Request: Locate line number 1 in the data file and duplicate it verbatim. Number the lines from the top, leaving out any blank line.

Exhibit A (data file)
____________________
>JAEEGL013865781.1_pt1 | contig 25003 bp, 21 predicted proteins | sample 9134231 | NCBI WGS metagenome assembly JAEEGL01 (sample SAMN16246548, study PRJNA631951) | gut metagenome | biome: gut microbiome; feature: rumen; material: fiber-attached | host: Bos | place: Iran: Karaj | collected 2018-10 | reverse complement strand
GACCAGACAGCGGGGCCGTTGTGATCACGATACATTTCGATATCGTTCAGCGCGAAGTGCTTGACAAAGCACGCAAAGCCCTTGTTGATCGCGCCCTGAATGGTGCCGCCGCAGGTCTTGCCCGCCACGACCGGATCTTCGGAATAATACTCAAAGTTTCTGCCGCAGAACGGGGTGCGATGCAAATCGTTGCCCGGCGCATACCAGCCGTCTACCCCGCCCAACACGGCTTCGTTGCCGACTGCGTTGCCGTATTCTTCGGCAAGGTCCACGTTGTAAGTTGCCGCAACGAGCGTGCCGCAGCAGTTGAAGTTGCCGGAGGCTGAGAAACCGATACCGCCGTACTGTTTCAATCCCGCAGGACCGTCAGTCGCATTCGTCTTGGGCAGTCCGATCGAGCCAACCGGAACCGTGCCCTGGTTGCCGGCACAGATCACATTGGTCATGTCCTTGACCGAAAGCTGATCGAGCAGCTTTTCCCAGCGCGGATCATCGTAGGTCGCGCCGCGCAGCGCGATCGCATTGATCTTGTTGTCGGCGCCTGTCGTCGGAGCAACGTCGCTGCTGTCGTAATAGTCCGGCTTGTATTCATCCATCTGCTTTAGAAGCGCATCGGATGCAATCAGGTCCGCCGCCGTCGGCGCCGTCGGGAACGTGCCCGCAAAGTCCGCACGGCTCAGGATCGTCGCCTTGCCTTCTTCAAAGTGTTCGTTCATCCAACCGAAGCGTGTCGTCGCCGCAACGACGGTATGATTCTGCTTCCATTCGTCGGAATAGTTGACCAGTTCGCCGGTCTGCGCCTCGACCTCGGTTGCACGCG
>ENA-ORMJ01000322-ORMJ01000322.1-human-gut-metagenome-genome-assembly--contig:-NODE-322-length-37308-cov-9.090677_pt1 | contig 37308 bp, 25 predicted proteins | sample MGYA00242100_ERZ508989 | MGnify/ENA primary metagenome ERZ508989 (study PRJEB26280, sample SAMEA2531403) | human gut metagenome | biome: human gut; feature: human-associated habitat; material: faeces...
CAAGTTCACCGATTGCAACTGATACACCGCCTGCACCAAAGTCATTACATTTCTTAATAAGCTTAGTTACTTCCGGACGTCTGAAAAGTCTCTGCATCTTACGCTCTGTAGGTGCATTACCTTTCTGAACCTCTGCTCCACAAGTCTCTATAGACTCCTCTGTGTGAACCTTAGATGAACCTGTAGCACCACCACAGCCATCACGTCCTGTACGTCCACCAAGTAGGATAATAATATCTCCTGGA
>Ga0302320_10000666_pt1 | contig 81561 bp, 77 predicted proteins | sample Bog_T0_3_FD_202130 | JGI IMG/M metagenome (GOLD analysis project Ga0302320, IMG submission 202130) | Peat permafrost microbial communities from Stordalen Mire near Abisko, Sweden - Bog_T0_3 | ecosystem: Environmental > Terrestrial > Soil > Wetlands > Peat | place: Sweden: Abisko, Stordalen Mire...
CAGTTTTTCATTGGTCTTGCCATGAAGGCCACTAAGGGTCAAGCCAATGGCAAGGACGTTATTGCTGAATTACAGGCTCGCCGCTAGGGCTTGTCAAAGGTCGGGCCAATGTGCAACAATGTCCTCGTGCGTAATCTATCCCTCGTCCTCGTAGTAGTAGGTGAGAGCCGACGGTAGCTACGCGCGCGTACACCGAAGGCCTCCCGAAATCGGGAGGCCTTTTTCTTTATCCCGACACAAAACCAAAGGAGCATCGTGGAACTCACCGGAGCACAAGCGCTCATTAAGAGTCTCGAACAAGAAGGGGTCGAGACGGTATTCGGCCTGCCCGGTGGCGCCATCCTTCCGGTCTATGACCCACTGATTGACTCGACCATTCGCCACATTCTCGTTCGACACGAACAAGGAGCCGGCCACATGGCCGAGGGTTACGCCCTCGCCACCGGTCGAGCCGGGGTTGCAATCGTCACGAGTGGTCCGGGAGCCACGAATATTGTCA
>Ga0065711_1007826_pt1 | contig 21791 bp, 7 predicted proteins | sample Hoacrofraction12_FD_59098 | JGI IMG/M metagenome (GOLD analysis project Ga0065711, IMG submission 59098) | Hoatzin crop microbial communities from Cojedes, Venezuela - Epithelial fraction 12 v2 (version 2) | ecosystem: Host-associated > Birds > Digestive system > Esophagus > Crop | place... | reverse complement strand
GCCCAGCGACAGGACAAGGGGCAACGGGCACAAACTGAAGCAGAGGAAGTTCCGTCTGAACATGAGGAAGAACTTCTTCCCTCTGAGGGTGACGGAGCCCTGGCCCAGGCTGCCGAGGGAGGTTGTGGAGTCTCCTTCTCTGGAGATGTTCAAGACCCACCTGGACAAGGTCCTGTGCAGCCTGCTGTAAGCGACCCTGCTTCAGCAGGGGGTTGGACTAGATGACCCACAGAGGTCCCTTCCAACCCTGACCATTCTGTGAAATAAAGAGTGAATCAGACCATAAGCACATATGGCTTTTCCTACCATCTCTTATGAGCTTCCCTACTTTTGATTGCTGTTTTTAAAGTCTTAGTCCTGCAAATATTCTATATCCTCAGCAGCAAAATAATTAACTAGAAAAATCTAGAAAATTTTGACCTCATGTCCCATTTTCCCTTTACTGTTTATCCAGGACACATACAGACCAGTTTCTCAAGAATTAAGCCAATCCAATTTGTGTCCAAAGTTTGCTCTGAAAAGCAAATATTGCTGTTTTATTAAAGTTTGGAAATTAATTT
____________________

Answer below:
>JAEEGL013865781.1_pt1 | contig 25003 bp, 21 predicted proteins | sample 9134231 | NCBI WGS metagenome assembly JAEEGL01 (sample SAMN16246548, study PRJNA631951) | gut metagenome | biome: gut microbiome; feature: rumen; material: fiber-attached | host: Bos | place: Iran: Karaj | collected 2018-10 | reverse complement strand